Genetic monitoring reveals two sympatric brown trout populations in a small mountain lake
(English)Manuscript (preprint) (Other academic)
It is contentious to what extent sympatric speciation represents a general and taxonomically widespread phenomenon. Documenting the occurrence of multiple, genetically distinct populations within areas lacking barriers to gene flow can increase our understanding of this type of speciation, because such populations are expected to represent the first steps of sympatric speciation. We analyzed the genetic relationships among over 4000 brown trout (Salmo trutta) collected during 19 sampling years from a series of small mountain lakes in northern Scandinavia. Our results clearly indicate the presence of two sympatric populations within these lakes. The populations are characterized by a high degree of genetic divergence coupled with a lack of apparent phenotypic dichotomy. The differentiation pattern appears stable over the two decades monitored, and the exchange of individuals between the two populations appears small. The existence of sympatric populations characterized by substantial genetic divergence may be a much more common phenomenon than anticipated, but difficult to detect in situations where morphological or ecological differentiation is missing. Larger samples than typically collected in a single sampling effort may be needed for revealing situations of sympatry, and for reliable estimation of the number of populations.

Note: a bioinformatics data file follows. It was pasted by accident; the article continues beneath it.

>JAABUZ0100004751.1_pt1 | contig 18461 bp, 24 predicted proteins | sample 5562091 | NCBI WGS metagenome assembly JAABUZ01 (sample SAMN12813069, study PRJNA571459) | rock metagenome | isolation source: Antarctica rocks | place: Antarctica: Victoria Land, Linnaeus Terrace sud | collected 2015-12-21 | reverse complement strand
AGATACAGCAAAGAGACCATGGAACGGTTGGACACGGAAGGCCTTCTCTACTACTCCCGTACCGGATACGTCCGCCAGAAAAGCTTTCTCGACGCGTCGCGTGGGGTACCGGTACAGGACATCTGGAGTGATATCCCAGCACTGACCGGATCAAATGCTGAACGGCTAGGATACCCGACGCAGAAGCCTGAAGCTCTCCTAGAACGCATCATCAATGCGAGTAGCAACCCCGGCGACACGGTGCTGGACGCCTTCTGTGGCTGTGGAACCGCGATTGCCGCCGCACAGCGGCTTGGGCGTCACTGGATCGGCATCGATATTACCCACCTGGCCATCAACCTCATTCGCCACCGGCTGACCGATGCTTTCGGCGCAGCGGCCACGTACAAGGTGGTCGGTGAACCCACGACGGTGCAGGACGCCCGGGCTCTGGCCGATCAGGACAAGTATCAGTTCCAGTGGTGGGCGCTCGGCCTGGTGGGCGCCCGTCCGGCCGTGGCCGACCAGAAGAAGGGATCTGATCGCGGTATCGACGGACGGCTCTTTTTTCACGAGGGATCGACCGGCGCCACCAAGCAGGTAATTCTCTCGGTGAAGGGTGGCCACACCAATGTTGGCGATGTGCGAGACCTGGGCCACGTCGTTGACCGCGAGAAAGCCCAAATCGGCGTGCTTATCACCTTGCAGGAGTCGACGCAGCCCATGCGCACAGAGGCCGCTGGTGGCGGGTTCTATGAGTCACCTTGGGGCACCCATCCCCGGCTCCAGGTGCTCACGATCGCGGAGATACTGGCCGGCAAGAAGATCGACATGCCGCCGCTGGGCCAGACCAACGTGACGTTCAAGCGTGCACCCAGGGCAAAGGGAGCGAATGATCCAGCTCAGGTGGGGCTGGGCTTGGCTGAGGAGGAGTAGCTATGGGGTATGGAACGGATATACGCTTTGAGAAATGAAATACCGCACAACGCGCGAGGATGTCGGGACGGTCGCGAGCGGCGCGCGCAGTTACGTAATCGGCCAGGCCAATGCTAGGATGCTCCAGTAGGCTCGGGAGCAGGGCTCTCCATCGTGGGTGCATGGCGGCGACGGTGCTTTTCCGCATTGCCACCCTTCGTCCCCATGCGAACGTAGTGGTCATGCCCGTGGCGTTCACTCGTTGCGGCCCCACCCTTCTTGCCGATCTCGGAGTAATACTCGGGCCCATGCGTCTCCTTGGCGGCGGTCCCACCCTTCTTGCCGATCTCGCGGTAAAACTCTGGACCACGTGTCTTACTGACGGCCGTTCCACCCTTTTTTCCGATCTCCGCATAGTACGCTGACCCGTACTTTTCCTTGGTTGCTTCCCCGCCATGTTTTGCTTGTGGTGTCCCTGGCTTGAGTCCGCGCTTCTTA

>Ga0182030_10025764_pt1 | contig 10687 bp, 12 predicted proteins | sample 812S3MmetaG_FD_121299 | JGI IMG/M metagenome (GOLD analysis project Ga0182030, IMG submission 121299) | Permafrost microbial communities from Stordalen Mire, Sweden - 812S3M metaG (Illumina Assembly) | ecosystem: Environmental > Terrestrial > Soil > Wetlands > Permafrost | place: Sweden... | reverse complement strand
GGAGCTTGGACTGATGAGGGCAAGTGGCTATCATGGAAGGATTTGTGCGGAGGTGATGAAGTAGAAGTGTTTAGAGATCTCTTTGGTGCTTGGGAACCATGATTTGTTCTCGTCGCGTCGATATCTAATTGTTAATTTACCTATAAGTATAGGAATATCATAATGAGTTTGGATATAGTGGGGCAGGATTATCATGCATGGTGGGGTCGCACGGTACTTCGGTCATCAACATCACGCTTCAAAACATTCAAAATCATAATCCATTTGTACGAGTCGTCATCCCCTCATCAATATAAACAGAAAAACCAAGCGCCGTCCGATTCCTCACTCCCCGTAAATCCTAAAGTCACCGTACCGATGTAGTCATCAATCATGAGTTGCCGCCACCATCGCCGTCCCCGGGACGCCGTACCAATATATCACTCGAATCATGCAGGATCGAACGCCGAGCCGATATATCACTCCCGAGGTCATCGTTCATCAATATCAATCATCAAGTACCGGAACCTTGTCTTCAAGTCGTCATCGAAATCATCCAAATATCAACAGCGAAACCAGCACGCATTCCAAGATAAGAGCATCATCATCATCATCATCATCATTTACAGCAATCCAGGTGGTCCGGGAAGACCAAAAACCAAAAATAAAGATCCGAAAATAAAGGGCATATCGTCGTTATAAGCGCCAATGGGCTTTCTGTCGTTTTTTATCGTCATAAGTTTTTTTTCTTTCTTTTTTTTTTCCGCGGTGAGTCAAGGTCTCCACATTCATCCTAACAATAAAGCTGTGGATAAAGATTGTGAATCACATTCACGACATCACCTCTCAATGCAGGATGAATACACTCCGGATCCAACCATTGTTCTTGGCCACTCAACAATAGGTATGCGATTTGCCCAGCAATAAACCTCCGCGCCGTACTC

sympatric populations, heterozygote deficiency, salmonids, temporal genetics, cryptic populations
Research subject Population Genetics
IdentifiersURN: urn:nbn:se:su:diva-42940OAI: oai:DiVA.org:su-42940DiVA: diva2:352318